Pope Francis on Thursday urged young people in the Democratic Republic of Congo to forge a new future without the ethnic rivalry, corruption and distrust that have fuelled so many bloody conflicts in Africa.
Addressing more than 65,000 young people in Martyrs Stadium, Francis spoke of forgiveness and reconciliation, themes that have dominated his visit to Congo, where armed conflict has killed and displaced millions of people over the past decades.
But Thursday’s speech, focused on what he called “ingredients for the future”, struck a more hopeful tone than his previous ones as he spoke of potential new horizons for Congo rather than of its bloody past and present.
The speech was interrupted so often by applause and cheers that at one point an organiser took a microphone and shouted “let the pope speak” before he could continue.
“Beware of the temptation to point a finger at someone, to exclude another person because he or she is different; beware of regionalism, tribalism, or anything that makes you feel secure in your own group,” he told them.
“You know what happens: first, you believe in prejudices about others, then you justify hatred, then violence, and in the end, you find yourself in the middle of a war,” he said.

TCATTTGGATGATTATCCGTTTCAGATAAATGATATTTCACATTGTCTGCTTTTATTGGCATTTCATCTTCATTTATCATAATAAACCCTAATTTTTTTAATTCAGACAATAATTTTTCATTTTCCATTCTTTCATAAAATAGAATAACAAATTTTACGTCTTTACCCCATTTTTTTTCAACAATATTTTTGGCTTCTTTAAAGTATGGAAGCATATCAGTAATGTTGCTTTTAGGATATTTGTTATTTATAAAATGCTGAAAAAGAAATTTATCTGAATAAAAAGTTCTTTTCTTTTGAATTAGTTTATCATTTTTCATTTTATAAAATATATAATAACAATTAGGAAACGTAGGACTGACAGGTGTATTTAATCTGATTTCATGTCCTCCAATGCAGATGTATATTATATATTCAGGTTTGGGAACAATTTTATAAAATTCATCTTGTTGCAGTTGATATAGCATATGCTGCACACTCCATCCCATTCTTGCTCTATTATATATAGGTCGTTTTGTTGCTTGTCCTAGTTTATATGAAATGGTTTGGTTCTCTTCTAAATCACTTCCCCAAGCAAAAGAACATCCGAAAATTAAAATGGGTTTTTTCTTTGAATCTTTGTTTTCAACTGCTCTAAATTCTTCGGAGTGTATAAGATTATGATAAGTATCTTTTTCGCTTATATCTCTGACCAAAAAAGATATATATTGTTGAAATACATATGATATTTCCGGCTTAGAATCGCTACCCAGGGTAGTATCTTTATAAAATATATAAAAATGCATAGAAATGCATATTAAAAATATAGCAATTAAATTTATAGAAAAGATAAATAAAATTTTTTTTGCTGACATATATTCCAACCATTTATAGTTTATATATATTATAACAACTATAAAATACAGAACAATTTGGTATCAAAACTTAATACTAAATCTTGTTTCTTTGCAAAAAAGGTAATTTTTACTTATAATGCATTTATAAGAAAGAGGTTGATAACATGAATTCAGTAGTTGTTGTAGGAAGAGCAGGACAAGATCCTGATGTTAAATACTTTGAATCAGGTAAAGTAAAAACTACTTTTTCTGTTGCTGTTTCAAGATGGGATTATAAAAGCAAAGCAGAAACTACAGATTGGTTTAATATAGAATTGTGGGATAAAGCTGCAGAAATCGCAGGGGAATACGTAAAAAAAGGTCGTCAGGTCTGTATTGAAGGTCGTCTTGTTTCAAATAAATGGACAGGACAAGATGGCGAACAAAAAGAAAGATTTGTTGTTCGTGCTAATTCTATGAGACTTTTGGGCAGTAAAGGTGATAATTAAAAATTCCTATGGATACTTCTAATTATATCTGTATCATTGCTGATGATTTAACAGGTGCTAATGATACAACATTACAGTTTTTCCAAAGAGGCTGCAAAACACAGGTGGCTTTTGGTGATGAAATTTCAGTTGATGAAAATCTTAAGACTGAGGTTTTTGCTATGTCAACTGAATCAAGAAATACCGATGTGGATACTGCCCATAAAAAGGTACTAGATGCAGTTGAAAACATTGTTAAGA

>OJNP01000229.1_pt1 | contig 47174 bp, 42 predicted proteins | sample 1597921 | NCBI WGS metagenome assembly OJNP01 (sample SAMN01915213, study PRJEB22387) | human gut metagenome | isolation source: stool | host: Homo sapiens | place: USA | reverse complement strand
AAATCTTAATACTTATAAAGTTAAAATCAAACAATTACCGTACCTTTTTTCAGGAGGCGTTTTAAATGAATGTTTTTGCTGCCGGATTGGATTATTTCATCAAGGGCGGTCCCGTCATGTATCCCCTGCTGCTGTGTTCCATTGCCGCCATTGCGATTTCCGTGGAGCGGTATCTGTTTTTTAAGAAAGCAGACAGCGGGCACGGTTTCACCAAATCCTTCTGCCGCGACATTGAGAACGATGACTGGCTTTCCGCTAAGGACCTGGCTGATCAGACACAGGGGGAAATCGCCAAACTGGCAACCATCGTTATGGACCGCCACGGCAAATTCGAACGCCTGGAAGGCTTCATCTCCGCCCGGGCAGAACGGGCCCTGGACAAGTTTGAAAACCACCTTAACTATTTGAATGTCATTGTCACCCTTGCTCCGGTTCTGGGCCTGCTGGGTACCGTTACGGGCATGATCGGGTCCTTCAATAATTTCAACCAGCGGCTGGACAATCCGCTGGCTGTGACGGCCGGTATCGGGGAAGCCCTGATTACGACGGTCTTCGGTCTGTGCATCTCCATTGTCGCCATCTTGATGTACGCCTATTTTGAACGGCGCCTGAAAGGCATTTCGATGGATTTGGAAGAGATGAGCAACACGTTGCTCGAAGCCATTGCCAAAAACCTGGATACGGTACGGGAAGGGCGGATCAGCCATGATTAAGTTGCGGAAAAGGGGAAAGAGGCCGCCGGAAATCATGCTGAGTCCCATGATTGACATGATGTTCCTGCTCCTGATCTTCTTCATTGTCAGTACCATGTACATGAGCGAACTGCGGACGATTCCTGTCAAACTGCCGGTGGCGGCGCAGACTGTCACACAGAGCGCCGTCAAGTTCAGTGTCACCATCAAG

Congo has some of the world’s richest mineral deposits, but its abundant resources have stoked conflict between ethnic groups, militias, government troops and foreign invaders.
Eastern Congo has also been plagued by violence connected to the long and complex fallout from the 1994 genocide in neighbouring Rwanda.
“To create a new future, we need to give and receive forgiveness. That is what Christians do,” he said.
In urging the young people in the packed stadium to “do the right thing”, Francis also asked them not to repeat the mistakes of previous generations. He singled out “corruption, which never seems to stop spreading”.
He led the stadium in an impromptu chant of “no to corruption” in French, Congo’s lingua franca.
The theme struck a chord with many young people in the stadium, who denounced their own leaders as corrupt and complained of routinely having to pay bribes to receive what should be ordinary services. —Reuters